Dr. Douglas Beaumont was, “an Evangelical of Evangelicals,” he says.
As an adult convert, Dr. Beaumont was fervent in his Evangelical Christian faith. He loved discussing the Bible, evangelizing, and wanted to to it full-time. When he enrolled at one of the top Evangelical schools in North American, Southern Evangelical Seminary, he did it intentionally—choosing a school that, he knew, would challenge him to dig deeper in his faith and would train him to evangelize through mentorships with some of the top Evangelical thinkers in the world.
All told, Dr. Beaumont was no slouch.
But studying the Bible in depth led Doug, and his colleagues, to ask questions which couldn’t be readily answered.
Namely, why was the Bible authoritative? And how come so many people understood it in so many different ways?
It was questions like this that led Doug to begin exploring the roots of the biblical canon—how the Bible got put together—and how it’s been used by Christians down through the ages. And it was here that Doug’s Evangelical understanding of the world began to unravel.
Because Doug recognized two things.
The Bible was Collected by the Church
First, that the Bible didn’t fall from the sky completely intact. I’ve had this discussion before. It was part of my own conversion story. And Dr. Beaumont isn’t the first to recognize and grapple with this but he was, indeed, in a very unique position as he did his grappling. He was at one of the top Evangelical school’s in the country. He was amongst some of the brightest lights of Evangelical Christianity and, and he explains, it seemed like no one had the solution.
No one had the solution to how and why Evangelicals can have and use a Bible without recognizing the Church which helped to put it together. In other words, how can we say that the Bible is authoritative in our lives without recognizing that a unique Church—already calling itself Catholic at that point—with a hierarchy of priests and bishops and a Pope, gave their authority to councils which ultimately decided which books belonged in the Bible and which books didn’t.
It was the Church, in its Bishops, that decided which books belonged in what we called the Bible.
And that the Bible itself never actually said it was the sole authority, as Doug was taught to believe as an Evangelical—as Doug was teaching others to believe as an Evangelical seminary professor.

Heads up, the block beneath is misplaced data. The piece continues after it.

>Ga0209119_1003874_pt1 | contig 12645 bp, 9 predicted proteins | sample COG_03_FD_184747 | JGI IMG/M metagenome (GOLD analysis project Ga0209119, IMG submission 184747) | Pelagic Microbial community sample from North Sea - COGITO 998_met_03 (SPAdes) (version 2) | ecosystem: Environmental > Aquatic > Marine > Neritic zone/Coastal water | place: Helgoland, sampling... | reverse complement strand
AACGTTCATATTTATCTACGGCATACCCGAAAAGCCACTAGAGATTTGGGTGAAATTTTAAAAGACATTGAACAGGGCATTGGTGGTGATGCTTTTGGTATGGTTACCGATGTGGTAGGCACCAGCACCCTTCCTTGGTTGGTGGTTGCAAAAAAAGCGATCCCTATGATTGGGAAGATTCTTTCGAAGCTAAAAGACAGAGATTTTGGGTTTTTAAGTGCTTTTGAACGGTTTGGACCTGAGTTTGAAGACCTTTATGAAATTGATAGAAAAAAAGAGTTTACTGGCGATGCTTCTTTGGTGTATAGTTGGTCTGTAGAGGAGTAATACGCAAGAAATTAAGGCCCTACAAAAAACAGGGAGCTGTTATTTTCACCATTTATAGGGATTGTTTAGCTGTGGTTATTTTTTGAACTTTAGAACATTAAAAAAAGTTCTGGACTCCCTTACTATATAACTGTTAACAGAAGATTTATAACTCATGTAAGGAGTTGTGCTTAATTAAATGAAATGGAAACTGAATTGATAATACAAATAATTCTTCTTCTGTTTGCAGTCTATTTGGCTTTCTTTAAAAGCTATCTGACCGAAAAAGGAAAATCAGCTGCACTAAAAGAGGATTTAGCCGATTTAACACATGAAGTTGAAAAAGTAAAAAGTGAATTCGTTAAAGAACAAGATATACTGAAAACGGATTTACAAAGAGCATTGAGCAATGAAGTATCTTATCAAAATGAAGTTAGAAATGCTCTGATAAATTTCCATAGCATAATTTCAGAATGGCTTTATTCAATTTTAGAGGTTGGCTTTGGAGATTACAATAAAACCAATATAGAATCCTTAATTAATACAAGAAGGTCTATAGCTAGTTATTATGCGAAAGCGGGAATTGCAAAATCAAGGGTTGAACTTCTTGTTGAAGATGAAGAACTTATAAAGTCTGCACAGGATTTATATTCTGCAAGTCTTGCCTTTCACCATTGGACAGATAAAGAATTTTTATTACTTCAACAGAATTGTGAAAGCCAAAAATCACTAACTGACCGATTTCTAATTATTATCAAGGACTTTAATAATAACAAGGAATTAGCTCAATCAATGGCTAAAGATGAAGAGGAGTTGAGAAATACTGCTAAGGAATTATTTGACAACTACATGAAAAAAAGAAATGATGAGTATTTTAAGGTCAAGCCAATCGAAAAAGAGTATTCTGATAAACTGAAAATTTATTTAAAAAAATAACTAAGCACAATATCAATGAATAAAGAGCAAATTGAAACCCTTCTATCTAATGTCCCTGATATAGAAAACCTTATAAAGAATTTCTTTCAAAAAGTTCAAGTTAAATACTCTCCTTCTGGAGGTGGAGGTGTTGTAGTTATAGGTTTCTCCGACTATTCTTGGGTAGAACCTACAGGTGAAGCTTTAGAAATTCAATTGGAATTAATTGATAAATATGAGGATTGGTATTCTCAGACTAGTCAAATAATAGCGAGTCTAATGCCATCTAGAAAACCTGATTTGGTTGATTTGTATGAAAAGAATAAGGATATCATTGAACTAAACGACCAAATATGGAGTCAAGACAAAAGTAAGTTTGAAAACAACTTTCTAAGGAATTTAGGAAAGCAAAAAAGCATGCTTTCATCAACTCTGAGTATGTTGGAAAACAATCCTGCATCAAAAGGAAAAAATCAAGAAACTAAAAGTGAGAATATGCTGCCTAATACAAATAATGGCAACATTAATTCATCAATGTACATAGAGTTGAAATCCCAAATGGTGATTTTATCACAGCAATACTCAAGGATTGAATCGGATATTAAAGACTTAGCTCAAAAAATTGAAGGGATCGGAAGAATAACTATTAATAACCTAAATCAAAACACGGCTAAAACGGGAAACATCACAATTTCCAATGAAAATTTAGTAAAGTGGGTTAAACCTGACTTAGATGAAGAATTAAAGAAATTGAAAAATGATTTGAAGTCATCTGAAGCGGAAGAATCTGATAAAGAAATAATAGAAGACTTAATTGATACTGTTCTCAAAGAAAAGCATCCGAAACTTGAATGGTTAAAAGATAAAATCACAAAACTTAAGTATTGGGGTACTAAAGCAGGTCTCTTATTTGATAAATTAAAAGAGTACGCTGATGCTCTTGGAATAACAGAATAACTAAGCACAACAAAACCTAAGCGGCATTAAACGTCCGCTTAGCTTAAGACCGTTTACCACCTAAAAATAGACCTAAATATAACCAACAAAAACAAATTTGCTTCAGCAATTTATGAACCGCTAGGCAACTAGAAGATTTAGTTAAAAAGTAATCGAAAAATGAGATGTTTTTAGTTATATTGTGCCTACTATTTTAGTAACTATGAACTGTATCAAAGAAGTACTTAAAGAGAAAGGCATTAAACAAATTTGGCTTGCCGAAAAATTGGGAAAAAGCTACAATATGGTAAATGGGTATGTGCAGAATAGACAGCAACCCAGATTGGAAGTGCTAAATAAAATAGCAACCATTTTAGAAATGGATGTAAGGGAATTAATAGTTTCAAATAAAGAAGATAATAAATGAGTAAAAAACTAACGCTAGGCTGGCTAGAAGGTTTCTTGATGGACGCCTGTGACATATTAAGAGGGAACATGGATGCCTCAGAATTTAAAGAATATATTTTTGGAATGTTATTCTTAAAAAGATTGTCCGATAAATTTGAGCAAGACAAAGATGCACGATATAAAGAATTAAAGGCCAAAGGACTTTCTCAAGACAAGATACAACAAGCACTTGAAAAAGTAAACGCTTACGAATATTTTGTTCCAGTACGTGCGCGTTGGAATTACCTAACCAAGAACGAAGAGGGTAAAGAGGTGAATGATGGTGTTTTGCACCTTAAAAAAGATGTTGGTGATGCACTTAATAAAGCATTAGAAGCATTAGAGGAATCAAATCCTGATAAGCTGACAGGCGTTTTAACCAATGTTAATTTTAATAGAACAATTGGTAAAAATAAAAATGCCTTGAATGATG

Indeed, as Doug began to question this very notion, he realized that nowhere in the Bible does it actually say this.
A shocking revelation. If the Bible is the sole source of authority, why doesn’t it say that in the Bible?
It was self-contradictory.
How do We Interpret our Bibles?
Second, Dr. Beaumont recognized a problem in that fact that there was so much widespread disagreement amongst Evangelical Christians.
If the Bible was supposed to be how we determined our faith, why couldn’t we agree on what it meant?
Even after “heavy duty theology,” says Dr. Beaumont, we still can’t agree on key issues like baptism, salvation, gender and sexuality issues, not to mention questions about how we ought to worship God, structure our Church hierarchy, and what it means to be a Christian.
It was the last point, especially, that Doug was challenged by.
Working under the late Dr. Norman Geisler, Doug understood that what ultimately bound Protestant Christians together were the “essentials.” What Evangelical Christians all believed; the core of the faith. This helped to explain why there could be so many Christian denominations but still, ultimately, a kind of invisible unity.
But was Dr. Beaumont dug deeper into this question he recognized that even Dr. Geisler himself, in his attempts to define the “essentials” of Christian belief, he came up with several different, contradictory definitions.
In fact no list of “essentials” was the same.
So if Christians couldn’t agree on what Christianity was—not even on what were the most essential things to believe—how was there to be any agreement at all? Any unity in the faith?
Like many converts before him and like many converts after, what Dr. Beaumont ultimately wrestled with, and came to recognize, is that there couldn’t be unity in Bible-only Christianity. Not unless God left an interpreter of the Bible that we could all rally around.
And, realized Dr. Beaumont, he did. In the Catholic Church, in the infallible teaching office of the bishops and the pope, there was an arbiter to help Christians understand what to believe—and what we didn’t believe. And this, in fact, existed since the beginning of Christianity.
To hear more from Dr. Douglas Beaumont check out my interview with him, this week on the show.
Click here to listen to this interview, or listen below.